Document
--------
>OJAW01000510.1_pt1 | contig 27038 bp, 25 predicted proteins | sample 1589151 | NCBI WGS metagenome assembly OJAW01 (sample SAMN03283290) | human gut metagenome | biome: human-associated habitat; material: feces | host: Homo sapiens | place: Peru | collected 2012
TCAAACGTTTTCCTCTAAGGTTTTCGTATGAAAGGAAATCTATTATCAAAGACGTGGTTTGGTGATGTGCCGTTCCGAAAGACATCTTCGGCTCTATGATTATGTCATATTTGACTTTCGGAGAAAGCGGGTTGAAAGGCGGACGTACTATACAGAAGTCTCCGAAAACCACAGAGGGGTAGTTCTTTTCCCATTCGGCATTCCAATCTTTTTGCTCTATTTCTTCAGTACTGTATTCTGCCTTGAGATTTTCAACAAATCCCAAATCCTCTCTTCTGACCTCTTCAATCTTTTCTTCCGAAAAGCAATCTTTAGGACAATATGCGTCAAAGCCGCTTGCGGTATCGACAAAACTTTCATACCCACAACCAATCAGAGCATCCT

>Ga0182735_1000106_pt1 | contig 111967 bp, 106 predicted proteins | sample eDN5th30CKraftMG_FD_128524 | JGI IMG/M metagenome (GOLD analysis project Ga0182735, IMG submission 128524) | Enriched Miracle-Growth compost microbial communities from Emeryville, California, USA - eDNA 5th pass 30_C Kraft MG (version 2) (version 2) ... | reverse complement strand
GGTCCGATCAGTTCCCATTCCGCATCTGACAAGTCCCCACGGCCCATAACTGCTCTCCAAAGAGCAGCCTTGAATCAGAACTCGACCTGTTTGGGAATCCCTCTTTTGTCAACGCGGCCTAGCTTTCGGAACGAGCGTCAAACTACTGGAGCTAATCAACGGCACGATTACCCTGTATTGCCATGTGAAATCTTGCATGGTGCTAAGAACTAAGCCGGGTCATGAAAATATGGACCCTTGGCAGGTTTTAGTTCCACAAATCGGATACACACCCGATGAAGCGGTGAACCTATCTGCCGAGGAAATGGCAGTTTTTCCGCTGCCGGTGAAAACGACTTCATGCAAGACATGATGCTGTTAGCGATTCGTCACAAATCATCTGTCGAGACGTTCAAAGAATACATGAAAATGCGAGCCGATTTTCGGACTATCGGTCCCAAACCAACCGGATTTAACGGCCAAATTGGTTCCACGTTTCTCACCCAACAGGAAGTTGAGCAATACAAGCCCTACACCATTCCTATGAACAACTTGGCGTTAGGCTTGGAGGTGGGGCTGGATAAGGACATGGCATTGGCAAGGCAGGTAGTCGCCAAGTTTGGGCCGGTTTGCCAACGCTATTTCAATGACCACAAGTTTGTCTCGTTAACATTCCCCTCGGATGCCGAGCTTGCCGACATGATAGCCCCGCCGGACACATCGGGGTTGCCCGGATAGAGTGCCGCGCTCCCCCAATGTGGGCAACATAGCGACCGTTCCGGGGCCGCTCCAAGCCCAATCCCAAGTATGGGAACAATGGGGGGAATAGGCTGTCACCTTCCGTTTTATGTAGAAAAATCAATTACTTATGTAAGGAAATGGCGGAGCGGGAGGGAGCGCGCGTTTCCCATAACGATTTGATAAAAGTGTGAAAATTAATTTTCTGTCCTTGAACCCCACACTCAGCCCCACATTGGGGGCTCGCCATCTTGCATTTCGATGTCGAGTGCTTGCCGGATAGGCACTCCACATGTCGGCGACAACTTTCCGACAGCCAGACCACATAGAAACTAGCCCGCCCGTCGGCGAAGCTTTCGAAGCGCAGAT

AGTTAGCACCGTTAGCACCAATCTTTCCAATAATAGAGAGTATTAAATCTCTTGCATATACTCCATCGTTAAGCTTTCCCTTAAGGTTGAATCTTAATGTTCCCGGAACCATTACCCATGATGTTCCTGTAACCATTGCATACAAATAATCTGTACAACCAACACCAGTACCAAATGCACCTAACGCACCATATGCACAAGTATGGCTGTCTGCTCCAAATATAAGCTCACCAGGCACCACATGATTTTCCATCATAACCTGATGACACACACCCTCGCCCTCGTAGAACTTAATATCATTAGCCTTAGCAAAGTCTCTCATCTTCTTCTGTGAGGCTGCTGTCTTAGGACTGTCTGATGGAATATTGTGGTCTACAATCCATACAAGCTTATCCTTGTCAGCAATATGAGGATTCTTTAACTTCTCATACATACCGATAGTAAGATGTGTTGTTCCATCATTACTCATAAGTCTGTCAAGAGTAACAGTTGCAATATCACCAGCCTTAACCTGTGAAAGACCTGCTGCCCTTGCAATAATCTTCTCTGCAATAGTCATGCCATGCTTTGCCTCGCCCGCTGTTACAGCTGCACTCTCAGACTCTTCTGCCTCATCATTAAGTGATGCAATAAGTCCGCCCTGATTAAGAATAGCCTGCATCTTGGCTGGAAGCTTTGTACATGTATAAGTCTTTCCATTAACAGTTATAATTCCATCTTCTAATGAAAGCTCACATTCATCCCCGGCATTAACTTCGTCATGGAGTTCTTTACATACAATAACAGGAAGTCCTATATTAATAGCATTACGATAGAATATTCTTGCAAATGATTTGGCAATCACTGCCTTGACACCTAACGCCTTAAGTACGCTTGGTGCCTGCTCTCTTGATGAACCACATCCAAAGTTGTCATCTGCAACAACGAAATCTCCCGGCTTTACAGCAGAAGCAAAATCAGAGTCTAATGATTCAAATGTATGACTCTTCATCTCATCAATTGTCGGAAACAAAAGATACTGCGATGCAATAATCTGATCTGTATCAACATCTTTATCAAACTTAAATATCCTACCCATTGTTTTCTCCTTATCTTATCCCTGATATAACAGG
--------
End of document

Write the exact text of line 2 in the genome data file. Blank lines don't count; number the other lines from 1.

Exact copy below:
TCAAACGTTTTCCTCTAAGGTTTTCGTATGAAAGGAAATCTATTATCAAAGACGTGGTTTGGTGATGTGCCGTTCCGAAAGACATCTTCGGCTCTATGATTATGTCATATTTGACTTTCGGAGAAAGCGGGTTGAAAGGCGGACGTACTATACAGAAGTCTCCGAAAACCACAGAGGGGTAGTTCTTTTCCCATTCGGCATTCCAATCTTTTTGCTCTATTTCTTCAGTACTGTATTCTGCCTTGAGATTTTCAACAAATCCCAAATCCTCTCTTCTGACCTCTTCAATCTTTTCTTCCGAAAAGCAATCTTTAGGACAATATGCGTCAAAGCCGCTTGCGGTATCGACAAAACTTTCATACCCACAACCAATCAGAGCATCCT